Millions of Americans suffer from chronic pain. The primary non-opioid strategy for treating that problem are nonsteroidal anti-inflammatory drugs (NSAIDS), like aspirin, acetaminophen, ibuprofen, naproxen and celecoxib.
The alternative described here — electrical nerve stimulation — uses a small generator to send electrical pulses to relevant nerves in an effort to interfere with the nerve impulses that create feelings of pain. The device, Spectra WaveWriter Spinal Cord Stimulator, has just received approval from the U.S. Food and Drug Administration, and this news release portrays it as the beginning of a new day. But the release lacks specifics, and readers have no way of judging whether this optimistic framing is justified. We worry that the release misses on a number of our evaluation criteria, including information about cost and details of both risks and benefits stemming from the small studies conducted to date.
Chronic low back pain is a common, disabling condition for many individuals. For many, there is no cure, rather the goal is to manage pain and improve function. There are numerous treatments for chronic low back pain ranging from oral medicines, to physical treatments, behavioral therapy, injection drugs, various invasive procedures to treat presumed causes such as the disc between the spine bones, joints, nerves, arthritic changes that narrow the spinal canal and pinch nerves. Spinal cord stimulation is an invasive technique that doesn’t focus on the pain generator, but rather attempts to block nerve stimuli from the spine that travel to the brain. Spinal cord stimulation has been available for many years, but evidence supporting its use is limited.
Finally, a note about nerve stimulation being an advantage over opioid treatment for pain. The messaging about moving from an opioid to a non-opioid treatment strategy for chronic pain is an important one in a world awash in opioid over-use. Medical reporters and potential patients need to tread carefully.
Although the purpose of the news release is to signal federal approval of a treatment, cost does not make an appearance. For uninsured patients, typical out-of-pocket costs for spinal cord stimulation are $15,000- $50,000 or more.
While the release touts the recent FDA approval of this spinal cord stimulator system, it offers no specific information about its impacts on participants in recent clinical studies on which that regulatory decision was based. The release encourages readers to infer that the device works, but we have no idea how successful it has been in diminishing chronic pain. This is a problem, as electrical nerve stimulators generally have a spotty record in clinical studies. Despite searching, our reviewers could not locate results from the Whisper study, one of two named in the release.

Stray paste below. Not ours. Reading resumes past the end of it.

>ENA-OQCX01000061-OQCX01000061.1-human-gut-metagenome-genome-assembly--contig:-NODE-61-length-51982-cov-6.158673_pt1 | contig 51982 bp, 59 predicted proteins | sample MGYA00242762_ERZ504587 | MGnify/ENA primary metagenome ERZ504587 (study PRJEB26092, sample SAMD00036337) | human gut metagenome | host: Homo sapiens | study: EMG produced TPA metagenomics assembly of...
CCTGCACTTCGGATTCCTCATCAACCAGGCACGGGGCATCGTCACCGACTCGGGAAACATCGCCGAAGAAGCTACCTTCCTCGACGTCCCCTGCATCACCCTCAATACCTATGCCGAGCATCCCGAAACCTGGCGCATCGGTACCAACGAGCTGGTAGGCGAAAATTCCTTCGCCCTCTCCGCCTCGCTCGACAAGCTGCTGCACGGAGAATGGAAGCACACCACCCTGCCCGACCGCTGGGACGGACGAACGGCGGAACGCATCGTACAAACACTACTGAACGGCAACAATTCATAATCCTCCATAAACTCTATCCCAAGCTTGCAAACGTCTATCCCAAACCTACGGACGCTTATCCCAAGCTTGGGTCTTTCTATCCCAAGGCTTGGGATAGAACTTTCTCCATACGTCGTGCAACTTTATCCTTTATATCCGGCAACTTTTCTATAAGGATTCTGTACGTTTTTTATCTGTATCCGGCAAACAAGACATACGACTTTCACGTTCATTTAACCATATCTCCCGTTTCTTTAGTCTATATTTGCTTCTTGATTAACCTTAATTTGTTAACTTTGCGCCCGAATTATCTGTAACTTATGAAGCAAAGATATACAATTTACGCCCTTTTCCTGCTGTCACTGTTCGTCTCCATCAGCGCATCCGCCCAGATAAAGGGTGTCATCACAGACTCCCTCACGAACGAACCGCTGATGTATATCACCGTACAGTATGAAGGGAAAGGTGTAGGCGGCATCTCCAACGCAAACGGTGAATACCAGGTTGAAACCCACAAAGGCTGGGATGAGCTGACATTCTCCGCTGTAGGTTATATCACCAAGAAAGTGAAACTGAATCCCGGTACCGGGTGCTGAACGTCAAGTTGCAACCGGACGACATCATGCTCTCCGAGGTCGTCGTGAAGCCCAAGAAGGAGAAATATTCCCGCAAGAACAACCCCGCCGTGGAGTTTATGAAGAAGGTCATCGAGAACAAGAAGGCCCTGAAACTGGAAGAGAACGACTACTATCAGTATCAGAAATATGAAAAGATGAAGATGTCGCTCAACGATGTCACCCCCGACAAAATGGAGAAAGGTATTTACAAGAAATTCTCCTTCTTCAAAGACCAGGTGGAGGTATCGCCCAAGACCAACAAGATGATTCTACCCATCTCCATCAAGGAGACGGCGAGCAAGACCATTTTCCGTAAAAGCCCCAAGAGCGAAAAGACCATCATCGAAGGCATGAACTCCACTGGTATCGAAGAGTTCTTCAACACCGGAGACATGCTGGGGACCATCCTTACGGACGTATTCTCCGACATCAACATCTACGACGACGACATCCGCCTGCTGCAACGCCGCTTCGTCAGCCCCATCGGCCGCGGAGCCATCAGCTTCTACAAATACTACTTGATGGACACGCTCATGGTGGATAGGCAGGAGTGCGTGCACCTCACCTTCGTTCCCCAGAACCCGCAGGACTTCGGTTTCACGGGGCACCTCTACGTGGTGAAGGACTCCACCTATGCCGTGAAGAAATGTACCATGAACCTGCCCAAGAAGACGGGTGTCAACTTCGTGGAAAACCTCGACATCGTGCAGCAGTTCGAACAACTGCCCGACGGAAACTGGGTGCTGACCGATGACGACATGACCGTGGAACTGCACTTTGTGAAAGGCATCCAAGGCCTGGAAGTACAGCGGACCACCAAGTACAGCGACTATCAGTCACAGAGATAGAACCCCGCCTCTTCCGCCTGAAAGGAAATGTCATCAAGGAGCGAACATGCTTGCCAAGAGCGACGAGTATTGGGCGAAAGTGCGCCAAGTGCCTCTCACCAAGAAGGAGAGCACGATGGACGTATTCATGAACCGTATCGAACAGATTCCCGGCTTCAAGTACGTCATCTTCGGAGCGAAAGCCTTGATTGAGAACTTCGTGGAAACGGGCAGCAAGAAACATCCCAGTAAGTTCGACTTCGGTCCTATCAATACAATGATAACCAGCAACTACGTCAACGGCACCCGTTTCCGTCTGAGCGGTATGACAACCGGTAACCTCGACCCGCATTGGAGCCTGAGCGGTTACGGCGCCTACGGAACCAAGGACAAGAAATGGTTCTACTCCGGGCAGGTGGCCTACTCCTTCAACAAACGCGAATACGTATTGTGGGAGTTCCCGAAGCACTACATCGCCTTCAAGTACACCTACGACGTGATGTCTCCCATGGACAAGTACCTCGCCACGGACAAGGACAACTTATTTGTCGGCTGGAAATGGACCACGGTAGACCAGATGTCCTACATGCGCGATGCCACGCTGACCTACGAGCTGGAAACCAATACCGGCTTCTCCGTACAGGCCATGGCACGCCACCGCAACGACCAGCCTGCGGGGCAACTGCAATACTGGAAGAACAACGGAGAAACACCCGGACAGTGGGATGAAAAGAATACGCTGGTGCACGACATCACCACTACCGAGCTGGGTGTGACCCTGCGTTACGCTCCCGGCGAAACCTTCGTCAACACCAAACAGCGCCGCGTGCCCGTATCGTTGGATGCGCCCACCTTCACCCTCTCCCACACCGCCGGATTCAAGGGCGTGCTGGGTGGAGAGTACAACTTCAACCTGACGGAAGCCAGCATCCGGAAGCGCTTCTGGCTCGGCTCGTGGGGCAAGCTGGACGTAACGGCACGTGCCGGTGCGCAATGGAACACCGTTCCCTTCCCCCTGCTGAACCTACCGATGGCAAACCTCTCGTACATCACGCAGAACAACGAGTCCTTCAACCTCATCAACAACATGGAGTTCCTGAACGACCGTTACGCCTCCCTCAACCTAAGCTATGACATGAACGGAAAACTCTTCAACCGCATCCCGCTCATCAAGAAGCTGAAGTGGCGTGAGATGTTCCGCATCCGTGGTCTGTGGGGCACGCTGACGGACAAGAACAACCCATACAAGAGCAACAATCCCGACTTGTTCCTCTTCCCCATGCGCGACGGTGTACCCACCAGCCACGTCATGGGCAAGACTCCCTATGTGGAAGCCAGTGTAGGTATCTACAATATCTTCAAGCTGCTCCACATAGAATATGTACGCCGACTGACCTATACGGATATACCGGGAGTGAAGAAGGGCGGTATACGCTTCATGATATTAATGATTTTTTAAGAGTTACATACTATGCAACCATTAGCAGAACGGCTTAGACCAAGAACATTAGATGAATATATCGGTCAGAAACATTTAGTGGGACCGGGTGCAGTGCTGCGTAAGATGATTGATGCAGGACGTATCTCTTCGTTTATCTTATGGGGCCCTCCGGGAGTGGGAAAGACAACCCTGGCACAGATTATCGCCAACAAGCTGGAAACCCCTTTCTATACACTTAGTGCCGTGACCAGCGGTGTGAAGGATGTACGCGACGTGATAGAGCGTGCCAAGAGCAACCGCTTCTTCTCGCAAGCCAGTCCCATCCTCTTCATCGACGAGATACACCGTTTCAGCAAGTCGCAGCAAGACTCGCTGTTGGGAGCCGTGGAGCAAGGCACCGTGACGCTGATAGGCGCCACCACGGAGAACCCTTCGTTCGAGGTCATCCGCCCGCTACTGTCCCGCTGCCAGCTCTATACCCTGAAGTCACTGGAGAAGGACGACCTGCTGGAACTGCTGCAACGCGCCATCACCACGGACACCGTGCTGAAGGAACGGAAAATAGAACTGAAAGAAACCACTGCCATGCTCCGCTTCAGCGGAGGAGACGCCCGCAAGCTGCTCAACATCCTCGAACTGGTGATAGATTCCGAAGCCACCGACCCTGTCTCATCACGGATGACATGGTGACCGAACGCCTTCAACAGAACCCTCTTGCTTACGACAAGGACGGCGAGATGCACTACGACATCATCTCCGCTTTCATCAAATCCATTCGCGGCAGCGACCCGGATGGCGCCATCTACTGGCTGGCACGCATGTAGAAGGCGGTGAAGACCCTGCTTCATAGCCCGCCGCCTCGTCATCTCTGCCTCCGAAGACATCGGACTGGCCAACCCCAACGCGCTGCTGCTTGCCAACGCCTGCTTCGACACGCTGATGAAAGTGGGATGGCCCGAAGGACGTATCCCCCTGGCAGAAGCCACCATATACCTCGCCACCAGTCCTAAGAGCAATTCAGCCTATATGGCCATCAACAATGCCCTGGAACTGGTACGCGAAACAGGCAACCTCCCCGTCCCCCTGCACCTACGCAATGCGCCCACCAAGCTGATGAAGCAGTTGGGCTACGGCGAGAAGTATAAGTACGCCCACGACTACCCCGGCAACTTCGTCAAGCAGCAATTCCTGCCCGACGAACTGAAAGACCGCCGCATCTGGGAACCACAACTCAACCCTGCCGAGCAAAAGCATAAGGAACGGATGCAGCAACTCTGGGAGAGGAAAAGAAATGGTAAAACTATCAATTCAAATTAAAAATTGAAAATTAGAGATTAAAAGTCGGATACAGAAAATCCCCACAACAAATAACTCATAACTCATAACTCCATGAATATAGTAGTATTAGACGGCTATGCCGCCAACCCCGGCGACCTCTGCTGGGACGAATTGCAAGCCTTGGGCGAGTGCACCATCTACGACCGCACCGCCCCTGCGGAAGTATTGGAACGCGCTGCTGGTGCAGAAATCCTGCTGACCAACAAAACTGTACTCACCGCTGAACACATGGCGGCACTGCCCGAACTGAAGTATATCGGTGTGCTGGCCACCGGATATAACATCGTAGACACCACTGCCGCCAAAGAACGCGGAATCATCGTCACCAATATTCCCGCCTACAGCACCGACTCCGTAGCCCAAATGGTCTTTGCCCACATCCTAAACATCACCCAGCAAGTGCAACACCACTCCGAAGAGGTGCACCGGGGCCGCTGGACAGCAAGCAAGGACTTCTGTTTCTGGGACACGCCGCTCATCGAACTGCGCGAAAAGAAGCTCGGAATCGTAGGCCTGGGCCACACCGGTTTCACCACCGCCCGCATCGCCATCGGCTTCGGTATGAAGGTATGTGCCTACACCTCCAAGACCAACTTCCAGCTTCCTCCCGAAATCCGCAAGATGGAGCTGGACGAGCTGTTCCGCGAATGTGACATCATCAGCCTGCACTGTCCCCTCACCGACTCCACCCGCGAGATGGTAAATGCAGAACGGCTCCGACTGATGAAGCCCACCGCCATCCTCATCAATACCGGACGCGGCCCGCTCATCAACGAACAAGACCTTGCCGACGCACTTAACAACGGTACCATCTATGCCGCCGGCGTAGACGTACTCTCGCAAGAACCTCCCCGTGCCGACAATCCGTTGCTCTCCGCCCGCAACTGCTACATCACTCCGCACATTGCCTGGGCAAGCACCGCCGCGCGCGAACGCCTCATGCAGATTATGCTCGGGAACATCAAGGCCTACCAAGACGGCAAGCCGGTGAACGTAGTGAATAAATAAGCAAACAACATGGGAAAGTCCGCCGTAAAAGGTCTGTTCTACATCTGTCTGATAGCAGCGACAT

Spinal cord stimulation requires surgical implantation of a device. One study published in a pain journal found that 38% of participants in clinical studies of the technique experienced device-related problems such pain, lead migration, hardware failure, and infections at the implantation site. Other minor issues include electromagnetic interference, such as from an MRI, and skin irritation. There is no mention that complications from the device are common. None of this makes it into the news release.
The text refers to “more than a decade of clinical research” and to two recent studies that go by the acronyms PROCO and WHISPER. The PROCO study enrolled just 33 patients, 10 of which did not respond to the treatment. Results from the WHISPER trial have not yet yet made their way into the peer-reviewed literature. That study planned to enroll up to 146 previously implanted patients.
Further, the release adds a “cautionary statement regarding forward-looking statements,” an increasingly common addition to news releases, which seeks to absolve the source, in this case Boston Scientific, from push back should future research or use of the device belie the positive statements in the release.
The release suggests that spinal cord stimulation will be an alternative to opioids, implying this could be used in millions of individuals. The potential harms and evidence suggest that’s premature, if not a dangerous position for which to advocate.
The release states that “100 million Americans suffer from chronic pain” but only a small subset may be candidates for treatment with nerve stimulators.
Chronic pain plagues many people and deserves medical attention. However, distinguishing between pain that can be managed with over-the-counter treatments and unmanageable pain that needs medical intervention is important, and the release offers no usable distinction for readers.
The release makes no statement on funding sources for the two studies.
The release barely meets the standard on this criteria. It mentions the popularity of opioids for chronic pain treatment and heralds the spinal cord stimulator as a non-opioid alternative. And although given short shrift, it mentions other devices are available.
No reference to eventual availability is offered. The FDA often approves devices in “pre-market” mode, so it is difficult to tell when this particular device will be in use.
A source in the release references the “main advantage” of the device (integrates multiple therapies and offers individual control) over existing ones.
Language seems sufficiently restrained here.